Naya Pakistan: Low-Cost Home Loans and Construction Subsidies to Boost Economy
Naya Pakistan Housing:
Pakistan government's Naya Pakistan housing program offers Rs. 33 billion in direct subsidies for down payments for the first 100,000 applicants, according to media reports. In addition, the commercial banks are required to allocate 5% of their portfolio amounting to Rs330 billion for construction activities under this program. Pakistan’s mortgage finance to GDP ratio is just 0.25%, among the lowest in the world, according to the World Bank. A person earning Rs30,000 to Rs100,000 can build a house on a 5-marla lot with the mortgage financing at 5% and that of 10-marla at 7%.
Importance of Housing:
New Housing Starts are considered a reliable economic indicator in any country that collects routine economic data. Housing sector drives a large number of other sectors of the economy from banking and building materials to construction and manufacturing of furniture and home appliances.
These sectors, in turn, create jobs, improve people's living standards and widen the tax base. In the United States, for example, homes are the biggest contributors to net worth of Americans. Home equity loans allow people to take out loans for other purposes, including education, business startups and home improvements. Hence, the governments' interest in pursuing pro-housing policies that ensure secure property rights, set aside land for housing and require banks to offer low-cost home loans.
Secure Property Rights:
Secure property rights are a pre-requisite for a thriving housing sector. Hernando de Soto Polar, Peruvian economist known for his work on the informal economy and on the importance of business and property rights, told Reuters back in 2016 that “(T)here is no such thing as an investment without property rights that are negotiable and transferable”.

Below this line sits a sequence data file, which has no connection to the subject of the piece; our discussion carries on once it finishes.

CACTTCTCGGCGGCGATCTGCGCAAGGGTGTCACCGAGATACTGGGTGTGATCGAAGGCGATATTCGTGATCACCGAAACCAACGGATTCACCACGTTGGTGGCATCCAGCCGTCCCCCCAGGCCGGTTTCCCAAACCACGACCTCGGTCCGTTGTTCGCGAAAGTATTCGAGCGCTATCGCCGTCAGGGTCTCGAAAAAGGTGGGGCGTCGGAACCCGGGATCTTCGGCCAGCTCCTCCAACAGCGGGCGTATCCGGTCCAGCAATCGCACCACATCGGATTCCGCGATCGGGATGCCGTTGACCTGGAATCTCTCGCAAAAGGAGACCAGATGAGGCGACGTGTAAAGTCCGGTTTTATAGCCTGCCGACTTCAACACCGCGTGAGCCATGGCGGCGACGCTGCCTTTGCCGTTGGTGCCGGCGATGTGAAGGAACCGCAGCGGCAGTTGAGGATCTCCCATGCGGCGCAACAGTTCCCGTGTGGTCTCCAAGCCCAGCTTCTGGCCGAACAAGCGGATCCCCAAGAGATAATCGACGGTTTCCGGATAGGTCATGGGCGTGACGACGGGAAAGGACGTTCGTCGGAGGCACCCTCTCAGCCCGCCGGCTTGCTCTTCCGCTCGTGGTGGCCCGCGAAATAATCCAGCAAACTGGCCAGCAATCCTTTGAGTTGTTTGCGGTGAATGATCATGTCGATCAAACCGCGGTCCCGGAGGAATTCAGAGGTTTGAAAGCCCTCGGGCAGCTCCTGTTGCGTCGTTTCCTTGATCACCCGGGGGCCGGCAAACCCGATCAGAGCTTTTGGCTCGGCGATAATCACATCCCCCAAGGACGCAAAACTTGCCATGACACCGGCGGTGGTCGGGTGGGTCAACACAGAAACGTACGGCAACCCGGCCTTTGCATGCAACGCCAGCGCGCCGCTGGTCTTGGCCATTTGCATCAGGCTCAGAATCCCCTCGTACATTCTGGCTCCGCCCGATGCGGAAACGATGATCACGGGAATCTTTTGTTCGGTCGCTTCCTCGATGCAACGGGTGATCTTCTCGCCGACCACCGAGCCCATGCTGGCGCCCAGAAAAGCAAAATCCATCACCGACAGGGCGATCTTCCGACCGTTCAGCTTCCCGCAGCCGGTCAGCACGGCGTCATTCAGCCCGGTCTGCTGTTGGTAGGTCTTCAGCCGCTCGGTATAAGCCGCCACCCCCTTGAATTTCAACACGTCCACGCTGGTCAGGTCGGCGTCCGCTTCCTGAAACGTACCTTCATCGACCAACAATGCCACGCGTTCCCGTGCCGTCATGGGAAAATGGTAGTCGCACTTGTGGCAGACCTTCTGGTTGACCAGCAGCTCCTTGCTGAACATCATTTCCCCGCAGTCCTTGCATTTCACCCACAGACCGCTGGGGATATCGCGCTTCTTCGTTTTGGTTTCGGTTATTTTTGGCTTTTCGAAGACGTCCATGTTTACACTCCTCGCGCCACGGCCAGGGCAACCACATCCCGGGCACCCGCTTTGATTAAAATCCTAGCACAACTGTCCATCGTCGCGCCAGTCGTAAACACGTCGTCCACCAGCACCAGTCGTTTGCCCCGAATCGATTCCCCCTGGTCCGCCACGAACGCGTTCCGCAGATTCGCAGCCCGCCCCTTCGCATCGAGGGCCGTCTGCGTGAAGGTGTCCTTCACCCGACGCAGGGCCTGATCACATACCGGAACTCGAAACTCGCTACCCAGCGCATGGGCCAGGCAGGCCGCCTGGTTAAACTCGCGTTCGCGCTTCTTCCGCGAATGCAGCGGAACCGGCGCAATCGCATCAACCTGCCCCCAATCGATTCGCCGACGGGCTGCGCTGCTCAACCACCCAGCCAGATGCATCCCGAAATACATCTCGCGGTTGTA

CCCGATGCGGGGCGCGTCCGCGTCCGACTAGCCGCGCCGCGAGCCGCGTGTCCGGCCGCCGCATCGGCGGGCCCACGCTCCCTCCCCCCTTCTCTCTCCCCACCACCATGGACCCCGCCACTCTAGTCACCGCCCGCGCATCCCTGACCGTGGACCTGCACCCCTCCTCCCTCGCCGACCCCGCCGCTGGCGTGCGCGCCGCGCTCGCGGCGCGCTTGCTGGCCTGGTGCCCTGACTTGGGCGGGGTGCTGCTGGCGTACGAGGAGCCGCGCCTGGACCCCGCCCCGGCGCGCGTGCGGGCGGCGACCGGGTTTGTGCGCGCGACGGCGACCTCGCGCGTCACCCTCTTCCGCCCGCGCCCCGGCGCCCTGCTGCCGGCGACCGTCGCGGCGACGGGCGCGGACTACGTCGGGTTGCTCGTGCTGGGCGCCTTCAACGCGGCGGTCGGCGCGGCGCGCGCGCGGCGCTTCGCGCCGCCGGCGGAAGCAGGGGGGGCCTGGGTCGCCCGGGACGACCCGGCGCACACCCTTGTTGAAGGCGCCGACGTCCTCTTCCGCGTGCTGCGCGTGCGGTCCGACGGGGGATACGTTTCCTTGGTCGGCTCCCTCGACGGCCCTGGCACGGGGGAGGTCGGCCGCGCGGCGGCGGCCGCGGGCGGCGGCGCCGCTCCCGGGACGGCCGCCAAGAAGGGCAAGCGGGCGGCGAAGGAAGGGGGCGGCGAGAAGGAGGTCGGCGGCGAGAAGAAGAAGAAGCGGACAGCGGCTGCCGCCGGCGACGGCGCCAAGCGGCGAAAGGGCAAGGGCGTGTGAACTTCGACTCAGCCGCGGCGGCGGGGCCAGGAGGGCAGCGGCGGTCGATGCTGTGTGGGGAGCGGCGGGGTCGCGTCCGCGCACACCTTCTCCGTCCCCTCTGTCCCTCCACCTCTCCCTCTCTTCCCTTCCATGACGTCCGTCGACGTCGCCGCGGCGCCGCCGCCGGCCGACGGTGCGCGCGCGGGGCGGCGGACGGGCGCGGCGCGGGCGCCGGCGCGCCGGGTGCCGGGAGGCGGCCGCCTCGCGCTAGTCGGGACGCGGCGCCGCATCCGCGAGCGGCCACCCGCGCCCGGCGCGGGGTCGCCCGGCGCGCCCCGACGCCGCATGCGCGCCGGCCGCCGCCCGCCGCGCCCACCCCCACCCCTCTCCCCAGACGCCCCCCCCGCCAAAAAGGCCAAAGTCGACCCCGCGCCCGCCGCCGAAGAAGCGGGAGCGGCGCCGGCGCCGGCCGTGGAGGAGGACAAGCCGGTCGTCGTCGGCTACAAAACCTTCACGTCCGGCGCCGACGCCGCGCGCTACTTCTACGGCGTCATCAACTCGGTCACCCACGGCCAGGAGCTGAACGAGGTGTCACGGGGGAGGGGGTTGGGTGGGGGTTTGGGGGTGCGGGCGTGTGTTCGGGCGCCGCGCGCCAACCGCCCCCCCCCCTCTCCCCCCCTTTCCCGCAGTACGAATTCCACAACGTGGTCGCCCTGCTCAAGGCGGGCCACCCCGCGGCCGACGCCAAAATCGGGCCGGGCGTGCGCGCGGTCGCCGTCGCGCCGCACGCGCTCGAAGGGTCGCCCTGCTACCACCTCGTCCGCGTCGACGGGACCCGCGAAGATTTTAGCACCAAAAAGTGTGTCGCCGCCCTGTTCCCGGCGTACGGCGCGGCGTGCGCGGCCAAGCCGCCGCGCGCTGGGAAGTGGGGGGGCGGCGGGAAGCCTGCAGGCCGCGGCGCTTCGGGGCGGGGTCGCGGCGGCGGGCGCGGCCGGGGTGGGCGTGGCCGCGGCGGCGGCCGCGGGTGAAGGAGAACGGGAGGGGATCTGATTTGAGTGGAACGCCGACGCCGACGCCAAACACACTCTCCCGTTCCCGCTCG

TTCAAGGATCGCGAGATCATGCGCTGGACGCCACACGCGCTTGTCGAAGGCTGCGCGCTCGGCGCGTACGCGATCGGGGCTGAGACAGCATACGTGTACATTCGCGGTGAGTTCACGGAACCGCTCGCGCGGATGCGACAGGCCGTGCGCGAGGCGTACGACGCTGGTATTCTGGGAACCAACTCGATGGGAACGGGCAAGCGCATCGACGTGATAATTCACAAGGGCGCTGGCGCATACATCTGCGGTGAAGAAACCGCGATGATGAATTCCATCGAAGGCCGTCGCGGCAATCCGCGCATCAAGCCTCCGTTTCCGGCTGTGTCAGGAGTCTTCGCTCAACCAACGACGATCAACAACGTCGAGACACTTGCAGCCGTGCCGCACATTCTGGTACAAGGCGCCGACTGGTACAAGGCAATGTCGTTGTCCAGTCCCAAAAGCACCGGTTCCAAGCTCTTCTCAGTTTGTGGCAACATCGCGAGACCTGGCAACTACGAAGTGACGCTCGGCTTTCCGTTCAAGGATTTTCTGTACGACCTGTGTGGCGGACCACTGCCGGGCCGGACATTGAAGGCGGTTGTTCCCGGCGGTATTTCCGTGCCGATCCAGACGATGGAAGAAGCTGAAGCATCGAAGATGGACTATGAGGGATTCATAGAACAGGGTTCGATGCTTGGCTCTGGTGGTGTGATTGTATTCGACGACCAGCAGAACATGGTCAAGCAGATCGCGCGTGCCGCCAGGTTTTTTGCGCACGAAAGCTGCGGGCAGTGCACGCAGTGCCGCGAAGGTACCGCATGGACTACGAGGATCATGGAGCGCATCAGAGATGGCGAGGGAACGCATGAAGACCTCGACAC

In the United States, the world’s largest economy, the most important source of funds for new businesses is a mortgage on the entrepreneur’s house, de Soto wrote in his book “The Mystery of Capital”. He says that secure property rights for world's poor could unlock trillions in 'dead capital'.
Unfortunately, Pakistan's land title system is among the most corrupt in the country. A patwari, the title for the official keeping land records, is among the most resourceful government officials in much of Pakistan. Patwaris have a well-deserved reputation for corruption. Legally protected and enforced property rights are the key source of the developed world’s prosperity, and the lack thereof is the reason why many nations remain mired in poverty, de Soto has argued.
Construction loans and mortgages at reasonable rates are essential for people to afford to build and own houses. Policies promoting discount loans and mortgages are the cornerstone of housing policies in the developed world.
|Typical Low Cost Home. Source: Dawn|
Other developed countries also support mortgage financing in similar ways to make housing affordable. Pakistan’s mortgage finance to Gross Domestic Product ratio is just 0.25%, among the lowest in the world. The average for South Asia 3.4%. It's much higher in developed nations. It is over 65% in the United States, 40% in France and 20% in Italy.
|Mortgage Debt to GDP Ratios in Developed Nation. Source: Urban Institute|
Land at Discount Rates:
Land is a significant part of the cost of housing, particularly in or around big cities where land is highly appreciated. The government can help reduce this cost by offering land at discount for affordable housing. There are news reports that Pakistan government has identified tracts of land to offer it to builders at discount rates for affordable housing.
Naya Pakistan housing program offers Rs. 33 billion in direct subsidies for down payments for the first 100,000 applicants and requires the commercial banks to allocate 5% of their portfolio amounting to Rs330 billion for construction activities. Shariah compliant financing is also included in it. It will boost Pakistan’s mortgage finance to GDP ratio which is only 0.25%, among the lowest in the world, and lower than 3.4% for South Asia. New housing drives a large number of sectors of the economy from banking and building materials to construction and manufacturing of furniture and home appliances. These incentives are designed to stimulate the economy, boost employment and deal with the growing shortage of affordable housing in the country.
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